The world needs political cartoonists more now than ever. Please consider supporting Cagle.com and visit Cagle.com/heroes.

Categories
Blog Newsletter Syndicate

Kazanevsky on Cartoonist Freedom of Expression

Ukrainian cartoonist Vladimir Kazanevky may have won more awards than any other cartoonist; he is one of the kings of the international cartoon competitions. Vlad, an occasional contributor to Cagle.com, has written his take on the issues facing editorial cartoonists today from his unique place in the cartooning world. See Vlad’s archive here.

——————

By Vladimir Kazanevsky

The art of cartoon is directly related to the current life. One way or another, in his work the cartoonist willingly or unwillingly is tied to the expectations of the public. After the terrorist attack on the editorial office of weekly Charlie Hebdo, when four cartoonists were killed for their drawings the world community paid special attention to the art of cartoon. Each cartoonist began to treat his seemingly harmless creations with greater responsibility. Subconsciously, every cartoonist began to understand that cartoons are not only funny naive drawings, but potentially serious weapons. The cartoonist began to take social and censorship restrictions seriously. Most importantly he began to paid close attention to self-censorship. The cartoonist wondered how free he was in his work. Of course, you can draw without showing your creations to anyone. In this case, the artist is absolutely free. He may throw out his emotions, dreams, secret desires on paper. But the work of a cartoonist presupposes publicity. Can a cartoonist who shows his creations widely be free in creation? What is free creativity? Do boundaries exist and, if they are, by what or by who are they determined? Let’s try to answer these questions.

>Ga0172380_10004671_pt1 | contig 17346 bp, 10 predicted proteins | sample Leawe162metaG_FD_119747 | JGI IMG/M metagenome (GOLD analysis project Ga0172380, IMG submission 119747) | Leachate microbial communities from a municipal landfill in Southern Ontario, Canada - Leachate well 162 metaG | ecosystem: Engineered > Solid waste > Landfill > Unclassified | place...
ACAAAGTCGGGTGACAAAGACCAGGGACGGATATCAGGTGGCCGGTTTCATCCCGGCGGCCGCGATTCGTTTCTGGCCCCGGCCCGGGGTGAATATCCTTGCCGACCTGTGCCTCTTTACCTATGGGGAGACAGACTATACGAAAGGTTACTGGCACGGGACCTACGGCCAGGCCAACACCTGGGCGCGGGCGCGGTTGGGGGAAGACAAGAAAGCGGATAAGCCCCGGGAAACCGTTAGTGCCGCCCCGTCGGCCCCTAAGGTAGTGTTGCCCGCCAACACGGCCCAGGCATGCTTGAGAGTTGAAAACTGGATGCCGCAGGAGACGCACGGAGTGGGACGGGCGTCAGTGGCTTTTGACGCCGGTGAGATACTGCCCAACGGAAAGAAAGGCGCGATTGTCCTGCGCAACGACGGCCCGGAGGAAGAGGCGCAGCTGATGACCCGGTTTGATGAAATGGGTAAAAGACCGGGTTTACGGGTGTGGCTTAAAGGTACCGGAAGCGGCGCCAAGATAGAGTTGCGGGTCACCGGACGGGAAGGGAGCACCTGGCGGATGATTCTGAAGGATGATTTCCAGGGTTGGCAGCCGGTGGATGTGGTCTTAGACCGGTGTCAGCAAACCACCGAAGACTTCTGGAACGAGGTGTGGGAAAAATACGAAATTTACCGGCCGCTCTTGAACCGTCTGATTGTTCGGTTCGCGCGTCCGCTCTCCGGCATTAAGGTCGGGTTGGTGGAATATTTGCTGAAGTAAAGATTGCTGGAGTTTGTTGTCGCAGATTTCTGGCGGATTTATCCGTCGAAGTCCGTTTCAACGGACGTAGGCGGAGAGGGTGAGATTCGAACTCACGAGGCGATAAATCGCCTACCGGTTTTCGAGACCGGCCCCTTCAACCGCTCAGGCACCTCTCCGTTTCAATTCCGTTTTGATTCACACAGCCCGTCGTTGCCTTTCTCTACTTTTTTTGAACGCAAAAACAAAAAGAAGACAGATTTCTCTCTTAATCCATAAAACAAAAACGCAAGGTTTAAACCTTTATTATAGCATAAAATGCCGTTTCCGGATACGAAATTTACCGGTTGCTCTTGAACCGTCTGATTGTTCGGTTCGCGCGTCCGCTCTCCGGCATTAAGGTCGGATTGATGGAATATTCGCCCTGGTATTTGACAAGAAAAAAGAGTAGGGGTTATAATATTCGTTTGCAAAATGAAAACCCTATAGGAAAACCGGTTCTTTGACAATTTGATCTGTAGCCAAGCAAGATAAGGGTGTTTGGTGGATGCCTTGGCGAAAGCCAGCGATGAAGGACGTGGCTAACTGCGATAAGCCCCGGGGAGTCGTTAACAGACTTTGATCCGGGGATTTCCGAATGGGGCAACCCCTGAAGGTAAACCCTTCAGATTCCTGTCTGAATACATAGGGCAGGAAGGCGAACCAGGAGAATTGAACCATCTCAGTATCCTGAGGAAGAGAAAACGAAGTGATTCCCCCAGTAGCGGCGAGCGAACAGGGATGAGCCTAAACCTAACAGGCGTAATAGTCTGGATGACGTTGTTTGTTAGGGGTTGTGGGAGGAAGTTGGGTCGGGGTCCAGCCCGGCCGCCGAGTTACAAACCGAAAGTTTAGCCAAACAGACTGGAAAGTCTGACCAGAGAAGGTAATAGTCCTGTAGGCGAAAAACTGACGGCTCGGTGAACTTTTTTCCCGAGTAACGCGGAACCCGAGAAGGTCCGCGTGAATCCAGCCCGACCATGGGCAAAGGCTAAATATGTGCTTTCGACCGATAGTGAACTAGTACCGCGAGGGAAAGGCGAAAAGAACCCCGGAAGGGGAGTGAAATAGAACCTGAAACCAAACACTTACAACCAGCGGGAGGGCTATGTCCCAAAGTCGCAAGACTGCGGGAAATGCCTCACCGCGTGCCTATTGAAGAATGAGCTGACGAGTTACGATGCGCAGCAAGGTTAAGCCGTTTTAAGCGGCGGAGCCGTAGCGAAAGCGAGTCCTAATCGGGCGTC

It’s easy to talk about limiting creativity. For example, a cartoon is a strict order. In this case, the cartoonist depends on the wishes of the customer, his tastes and views. Also, the authorities or the owners of the media often prohibit the publication of sharp cartoons that do not please them. With the limitations of creativity from the outside everything is clear. But is there absolute freedom of public creativity? Is there a limit to the freedom of creativity for public? Philosophers have written a lot and fruitfully about freedom of the individual at all times. Let us recall here only the expression of Benedict de Spinoza: “Freedom is a realized necessity.” How does this expression apply to the creative freedom of cartoonists?

The whole world was shocked by the news on January 7, 2015 of the shooting by terrorists of cartoonists and journalists in the editorial office of the weekly Charlie Hebdo. Moreover, the artists were summoned by terrorists according to the list. This means that the terrorists, or those who sent them, severely punished the cartoonists precisely for their work. Artists paid the highest price for their free thinking. This bloody brutal act and the subsequent terrorist attacks caused deep indignation of people around the world.

The weekly Charlie Hebdo continued to fiercely advocate the free work of journalists and cartoonists without borders and taboos, upholding the long tradition of the French in the pursuit of freedom. Outrageous cartoons have appeared and appear in each new issue of the publication. “As one of the former editors of Charlie Hebdo said, a cartoon should be a slap in the face,” said the French cartoonist Rodo. Is this position of speculative engagement of readers to increase circulation, or is it a true pursuit of creative freedom? Let’s try to answer this question together with famous cartoonists from different countries.